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Bush win, antigay amendments bring sadness, not regrets, in S.F.

Bush win, antigay amendments bring sadness, not regrets, in S.F.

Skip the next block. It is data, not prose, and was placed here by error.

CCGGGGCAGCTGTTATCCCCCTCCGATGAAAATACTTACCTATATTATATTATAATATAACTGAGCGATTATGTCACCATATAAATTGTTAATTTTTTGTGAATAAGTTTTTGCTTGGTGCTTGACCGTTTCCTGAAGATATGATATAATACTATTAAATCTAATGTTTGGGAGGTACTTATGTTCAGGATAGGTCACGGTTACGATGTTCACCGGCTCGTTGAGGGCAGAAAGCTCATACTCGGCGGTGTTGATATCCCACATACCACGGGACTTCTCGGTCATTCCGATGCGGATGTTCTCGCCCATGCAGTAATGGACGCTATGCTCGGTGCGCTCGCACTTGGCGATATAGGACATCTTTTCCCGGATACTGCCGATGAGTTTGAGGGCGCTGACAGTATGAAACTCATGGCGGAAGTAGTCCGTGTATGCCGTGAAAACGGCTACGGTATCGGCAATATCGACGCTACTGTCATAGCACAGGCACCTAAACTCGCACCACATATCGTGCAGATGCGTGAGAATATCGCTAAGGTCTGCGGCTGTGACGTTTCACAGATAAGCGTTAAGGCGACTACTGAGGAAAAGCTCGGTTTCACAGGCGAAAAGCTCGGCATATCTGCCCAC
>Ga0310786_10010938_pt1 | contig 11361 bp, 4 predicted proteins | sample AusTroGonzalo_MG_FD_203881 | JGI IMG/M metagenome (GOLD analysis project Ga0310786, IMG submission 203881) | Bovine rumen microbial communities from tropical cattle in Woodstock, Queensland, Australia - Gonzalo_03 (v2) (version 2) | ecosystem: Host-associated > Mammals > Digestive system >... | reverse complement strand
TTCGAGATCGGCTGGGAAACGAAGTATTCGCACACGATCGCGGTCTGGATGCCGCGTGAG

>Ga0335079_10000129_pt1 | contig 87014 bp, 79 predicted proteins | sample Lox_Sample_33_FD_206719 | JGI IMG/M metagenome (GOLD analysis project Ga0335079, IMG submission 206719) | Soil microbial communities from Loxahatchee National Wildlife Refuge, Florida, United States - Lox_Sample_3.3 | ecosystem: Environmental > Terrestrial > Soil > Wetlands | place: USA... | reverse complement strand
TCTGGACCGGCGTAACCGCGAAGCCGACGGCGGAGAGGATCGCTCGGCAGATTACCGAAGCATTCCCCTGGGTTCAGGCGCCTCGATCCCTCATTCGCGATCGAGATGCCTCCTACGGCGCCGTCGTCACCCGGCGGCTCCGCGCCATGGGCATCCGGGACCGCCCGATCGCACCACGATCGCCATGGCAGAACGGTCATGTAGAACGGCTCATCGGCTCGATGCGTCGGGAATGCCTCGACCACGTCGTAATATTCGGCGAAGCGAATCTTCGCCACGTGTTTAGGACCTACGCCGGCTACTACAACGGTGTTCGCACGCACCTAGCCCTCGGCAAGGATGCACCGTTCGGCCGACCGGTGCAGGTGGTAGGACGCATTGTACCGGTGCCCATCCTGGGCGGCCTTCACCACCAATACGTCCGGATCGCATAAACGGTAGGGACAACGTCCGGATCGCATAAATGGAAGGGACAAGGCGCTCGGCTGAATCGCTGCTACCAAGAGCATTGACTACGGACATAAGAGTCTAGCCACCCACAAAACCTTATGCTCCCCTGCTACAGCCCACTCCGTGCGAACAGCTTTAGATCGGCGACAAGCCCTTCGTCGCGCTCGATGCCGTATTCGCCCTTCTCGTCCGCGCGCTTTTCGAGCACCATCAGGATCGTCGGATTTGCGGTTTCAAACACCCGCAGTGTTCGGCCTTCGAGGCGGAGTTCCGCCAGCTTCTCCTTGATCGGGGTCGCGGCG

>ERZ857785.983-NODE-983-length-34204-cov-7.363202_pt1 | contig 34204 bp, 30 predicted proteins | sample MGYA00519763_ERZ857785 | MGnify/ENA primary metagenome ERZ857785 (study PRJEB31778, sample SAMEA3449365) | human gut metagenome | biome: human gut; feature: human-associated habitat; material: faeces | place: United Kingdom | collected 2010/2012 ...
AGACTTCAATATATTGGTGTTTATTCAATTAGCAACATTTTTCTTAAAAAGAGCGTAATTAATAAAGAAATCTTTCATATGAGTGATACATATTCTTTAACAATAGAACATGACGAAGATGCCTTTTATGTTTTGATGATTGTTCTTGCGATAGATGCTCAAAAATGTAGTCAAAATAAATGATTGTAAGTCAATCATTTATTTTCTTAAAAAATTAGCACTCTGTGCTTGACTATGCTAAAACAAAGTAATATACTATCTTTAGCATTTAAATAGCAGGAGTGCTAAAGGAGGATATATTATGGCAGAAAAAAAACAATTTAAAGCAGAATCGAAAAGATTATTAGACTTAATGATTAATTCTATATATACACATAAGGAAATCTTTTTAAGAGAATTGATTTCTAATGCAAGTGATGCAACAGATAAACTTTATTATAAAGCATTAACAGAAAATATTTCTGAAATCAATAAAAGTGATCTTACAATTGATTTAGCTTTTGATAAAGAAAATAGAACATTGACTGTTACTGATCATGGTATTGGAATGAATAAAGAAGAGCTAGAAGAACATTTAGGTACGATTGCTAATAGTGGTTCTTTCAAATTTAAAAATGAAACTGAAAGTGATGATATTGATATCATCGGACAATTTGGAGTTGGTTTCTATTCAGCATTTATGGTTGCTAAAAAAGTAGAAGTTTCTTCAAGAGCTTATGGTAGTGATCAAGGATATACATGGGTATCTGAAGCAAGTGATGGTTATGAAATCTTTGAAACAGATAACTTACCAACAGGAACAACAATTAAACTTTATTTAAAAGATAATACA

On the day after voters in 11 states delivered a resounding rebuke to the concept of same-sex marriage, the liberal city that helped make same-sex unions an election year issue assessed the role its exuberant, two-month wedding march may have played in President Bush's reelection. Some analysts credited San Francisco mayor Gavin Newsom's decision to let gay couples marry here without a court's blessing with inspiring the antigay amendments that gave the president's conservative base a reason to go to the polls in crucial battleground states like Ohio. "It gives them a position to rally around," said U.S. senator Dianne Feinstein, a California Democrat. "That whole issue [gay marriage] has been too much, too fast, too soon. People aren't ready for it." Others, meanwhile, disputed that Newsom's actions in February--three months before Massachusetts started allowing gays and lesbians to wed under an order from the state's highest court--were a significant factor in Bush's victory. "We did not see a backlash yesterday in those 11 states so much as revealed in vote form an existing prejudice which was used in an inflammatory fashion for political gain," said Assemblyman Mark Leno, chairman of the California legislature's Lesbian, Gay, Bisexual, and Transgender Caucus. Leno, a San Francisco Democrat, is scheduled to introduce legislation in December that would legalize marriage for gay couples in California. A dozen same-sex couples and the city of San Francisco, meanwhile, have sued the state to overturn its laws limiting marriage to a man and a woman. Newsom, who cited Bush's call in January for a federal constitutional amendment banning same-sex marriage as motivating his decision to open City Hall to same-sex nuptials, took the offensive Wednesday when he was asked whether he had second thoughts about his timing. "I find it pretty repugnant in a day and age where we are all students of history that people would question, based upon strong beliefs, someone or somebody that at least stands up," he said. The 37-year-old Democrat then suggested that if political observers wanted a scapegoat for Bush's win, they would be better off looking to California governor Arnold Schwarzenegger, who campaigned for the president in Ohio last week, or Osama bin Laden's latest taped missive to the American people. In exit polls conducted for the Associated Press by Edison Media Research and Mitofsky International, moral values were cited as the top issue in the presidential vote, just ahead of the economy and terrorism. No issue tapped into the moral unease of voters more than the same-sex marriage issue, and the placement of the issue on the ballot in state elections helped keep it in voters' minds. The polls showed that 35% of the respondents support civil unions but not marriage for gay couples, and they backed Bush 52% to 47%. A slightly bigger group, 37%, said same-sex couples should get no legal recognition. That group supported Bush by 70% to 29%, according to the polls. But in a postmortem released Wednesday on the 11 state constitutional amendments preserving marriage as a union between a man and a woman, the National Gay and Lesbian Task Force rejected the idea that using same-sex marriage to turn out evangelical Christians was a decisive factor for Bush in the three swing states where the issue was on the ballot. The gay rights group noted that the president's Democratic rival, Sen. John Kerry, fared better in Oregon and Ohio than Vice President Al Gore, the Democratic nominee in 2000, did four years ago, and tied Gore's performance in Michigan. While activists struggled to put the most positive spin possible on the disappointing outcome by stressing that San Francisco's experiment had put a human face on same-sex marriage and bred support for granting gay couples rights that stop short of legal matrimony, they also noted soberly that the matter is a lot less clear-cut outside the city. "It is a legitimate question to examine whether some of the tactics that we have used have played a role in promoting a bigger backlash," said Lorri Jean, executive director of the Los Angeles Gay and Lesbian Center. "We didn't have control over what Gavin Newsom did, but we totally supported it.... Would there have been a smarter, more strategic way? I don't know."

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